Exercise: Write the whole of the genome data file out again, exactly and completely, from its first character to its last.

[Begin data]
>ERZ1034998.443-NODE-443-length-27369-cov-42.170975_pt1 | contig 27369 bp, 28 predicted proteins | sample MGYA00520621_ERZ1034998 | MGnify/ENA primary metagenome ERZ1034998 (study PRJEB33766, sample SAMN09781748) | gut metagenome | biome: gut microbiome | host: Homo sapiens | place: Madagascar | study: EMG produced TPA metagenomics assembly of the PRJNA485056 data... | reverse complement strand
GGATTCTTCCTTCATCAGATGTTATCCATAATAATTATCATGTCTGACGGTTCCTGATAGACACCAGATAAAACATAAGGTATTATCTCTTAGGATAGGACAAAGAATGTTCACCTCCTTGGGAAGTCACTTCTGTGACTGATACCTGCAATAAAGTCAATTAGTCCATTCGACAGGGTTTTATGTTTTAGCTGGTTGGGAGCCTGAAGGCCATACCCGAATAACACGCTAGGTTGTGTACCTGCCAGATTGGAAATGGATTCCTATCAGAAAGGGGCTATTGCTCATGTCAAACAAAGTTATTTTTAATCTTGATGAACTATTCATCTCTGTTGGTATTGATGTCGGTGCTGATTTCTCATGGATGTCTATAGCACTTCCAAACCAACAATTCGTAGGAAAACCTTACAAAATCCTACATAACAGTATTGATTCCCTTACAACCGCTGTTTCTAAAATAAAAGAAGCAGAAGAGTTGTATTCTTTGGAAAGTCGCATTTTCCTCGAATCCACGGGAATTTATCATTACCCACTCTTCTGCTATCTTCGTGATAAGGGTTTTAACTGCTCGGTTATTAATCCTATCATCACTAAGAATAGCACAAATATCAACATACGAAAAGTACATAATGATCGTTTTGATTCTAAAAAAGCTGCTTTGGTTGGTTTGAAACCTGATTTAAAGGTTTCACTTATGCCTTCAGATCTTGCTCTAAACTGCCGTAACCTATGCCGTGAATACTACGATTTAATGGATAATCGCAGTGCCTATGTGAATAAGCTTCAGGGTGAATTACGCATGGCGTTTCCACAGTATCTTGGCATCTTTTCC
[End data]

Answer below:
>ERZ1034998.443-NODE-443-length-27369-cov-42.170975_pt1 | contig 27369 bp, 28 predicted proteins | sample MGYA00520621_ERZ1034998 | MGnify/ENA primary metagenome ERZ1034998 (study PRJEB33766, sample SAMN09781748) | gut metagenome | biome: gut microbiome | host: Homo sapiens | place: Madagascar | study: EMG produced TPA metagenomics assembly of the PRJNA485056 data... | reverse complement strand
GGATTCTTCCTTCATCAGATGTTATCCATAATAATTATCATGTCTGACGGTTCCTGATAGACACCAGATAAAACATAAGGTATTATCTCTTAGGATAGGACAAAGAATGTTCACCTCCTTGGGAAGTCACTTCTGTGACTGATACCTGCAATAAAGTCAATTAGTCCATTCGACAGGGTTTTATGTTTTAGCTGGTTGGGAGCCTGAAGGCCATACCCGAATAACACGCTAGGTTGTGTACCTGCCAGATTGGAAATGGATTCCTATCAGAAAGGGGCTATTGCTCATGTCAAACAAAGTTATTTTTAATCTTGATGAACTATTCATCTCTGTTGGTATTGATGTCGGTGCTGATTTCTCATGGATGTCTATAGCACTTCCAAACCAACAATTCGTAGGAAAACCTTACAAAATCCTACATAACAGTATTGATTCCCTTACAACCGCTGTTTCTAAAATAAAAGAAGCAGAAGAGTTGTATTCTTTGGAAAGTCGCATTTTCCTCGAATCCACGGGAATTTATCATTACCCACTCTTCTGCTATCTTCGTGATAAGGGTTTTAACTGCTCGGTTATTAATCCTATCATCACTAAGAATAGCACAAATATCAACATACGAAAAGTACATAATGATCGTTTTGATTCTAAAAAAGCTGCTTTGGTTGGTTTGAAACCTGATTTAAAGGTTTCACTTATGCCTTCAGATCTTGCTCTAAACTGCCGTAACCTATGCCGTGAATACTACGATTTAATGGATAATCGCAGTGCCTATGTGAATAAGCTTCAGGGTGAATTACGCATGGCGTTTCCACAGTATCTTGGCATCTTTTCC